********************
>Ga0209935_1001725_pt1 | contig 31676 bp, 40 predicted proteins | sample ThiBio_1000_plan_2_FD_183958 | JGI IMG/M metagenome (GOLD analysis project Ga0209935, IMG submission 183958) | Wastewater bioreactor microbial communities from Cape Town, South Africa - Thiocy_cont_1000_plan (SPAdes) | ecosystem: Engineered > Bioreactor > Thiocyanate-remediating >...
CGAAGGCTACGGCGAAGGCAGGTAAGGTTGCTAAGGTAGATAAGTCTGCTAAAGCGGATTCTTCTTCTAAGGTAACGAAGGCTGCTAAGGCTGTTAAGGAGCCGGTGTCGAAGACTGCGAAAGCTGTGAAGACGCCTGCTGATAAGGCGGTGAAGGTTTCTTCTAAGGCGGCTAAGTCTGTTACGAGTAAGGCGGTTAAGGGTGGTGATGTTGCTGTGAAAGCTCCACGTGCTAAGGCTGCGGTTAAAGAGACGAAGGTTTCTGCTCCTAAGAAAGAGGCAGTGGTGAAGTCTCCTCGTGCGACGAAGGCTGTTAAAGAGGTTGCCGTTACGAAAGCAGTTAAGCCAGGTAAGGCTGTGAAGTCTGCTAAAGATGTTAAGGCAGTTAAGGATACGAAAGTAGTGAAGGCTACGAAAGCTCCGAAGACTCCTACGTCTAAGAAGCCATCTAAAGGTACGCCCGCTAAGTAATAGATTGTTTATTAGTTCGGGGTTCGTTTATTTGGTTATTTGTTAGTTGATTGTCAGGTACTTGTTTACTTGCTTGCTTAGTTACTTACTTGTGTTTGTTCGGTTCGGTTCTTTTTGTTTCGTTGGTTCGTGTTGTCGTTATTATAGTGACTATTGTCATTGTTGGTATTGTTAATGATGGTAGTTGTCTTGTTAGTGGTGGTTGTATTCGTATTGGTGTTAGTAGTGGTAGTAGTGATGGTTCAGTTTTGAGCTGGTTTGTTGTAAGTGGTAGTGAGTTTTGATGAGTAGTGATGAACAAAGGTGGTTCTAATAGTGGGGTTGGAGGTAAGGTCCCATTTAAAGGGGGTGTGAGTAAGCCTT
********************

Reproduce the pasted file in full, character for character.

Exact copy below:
>Ga0209935_1001725_pt1 | contig 31676 bp, 40 predicted proteins | sample ThiBio_1000_plan_2_FD_183958 | JGI IMG/M metagenome (GOLD analysis project Ga0209935, IMG submission 183958) | Wastewater bioreactor microbial communities from Cape Town, South Africa - Thiocy_cont_1000_plan (SPAdes) | ecosystem: Engineered > Bioreactor > Thiocyanate-remediating >...
CGAAGGCTACGGCGAAGGCAGGTAAGGTTGCTAAGGTAGATAAGTCTGCTAAAGCGGATTCTTCTTCTAAGGTAACGAAGGCTGCTAAGGCTGTTAAGGAGCCGGTGTCGAAGACTGCGAAAGCTGTGAAGACGCCTGCTGATAAGGCGGTGAAGGTTTCTTCTAAGGCGGCTAAGTCTGTTACGAGTAAGGCGGTTAAGGGTGGTGATGTTGCTGTGAAAGCTCCACGTGCTAAGGCTGCGGTTAAAGAGACGAAGGTTTCTGCTCCTAAGAAAGAGGCAGTGGTGAAGTCTCCTCGTGCGACGAAGGCTGTTAAAGAGGTTGCCGTTACGAAAGCAGTTAAGCCAGGTAAGGCTGTGAAGTCTGCTAAAGATGTTAAGGCAGTTAAGGATACGAAAGTAGTGAAGGCTACGAAAGCTCCGAAGACTCCTACGTCTAAGAAGCCATCTAAAGGTACGCCCGCTAAGTAATAGATTGTTTATTAGTTCGGGGTTCGTTTATTTGGTTATTTGTTAGTTGATTGTCAGGTACTTGTTTACTTGCTTGCTTAGTTACTTACTTGTGTTTGTTCGGTTCGGTTCTTTTTGTTTCGTTGGTTCGTGTTGTCGTTATTATAGTGACTATTGTCATTGTTGGTATTGTTAATGATGGTAGTTGTCTTGTTAGTGGTGGTTGTATTCGTATTGGTGTTAGTAGTGGTAGTAGTGATGGTTCAGTTTTGAGCTGGTTTGTTGTAAGTGGTAGTGAGTTTTGATGAGTAGTGATGAACAAAGGTGGTTCTAATAGTGGGGTTGGAGGTAAGGTCCCATTTAAAGGGGGTGTGAGTAAGCCTT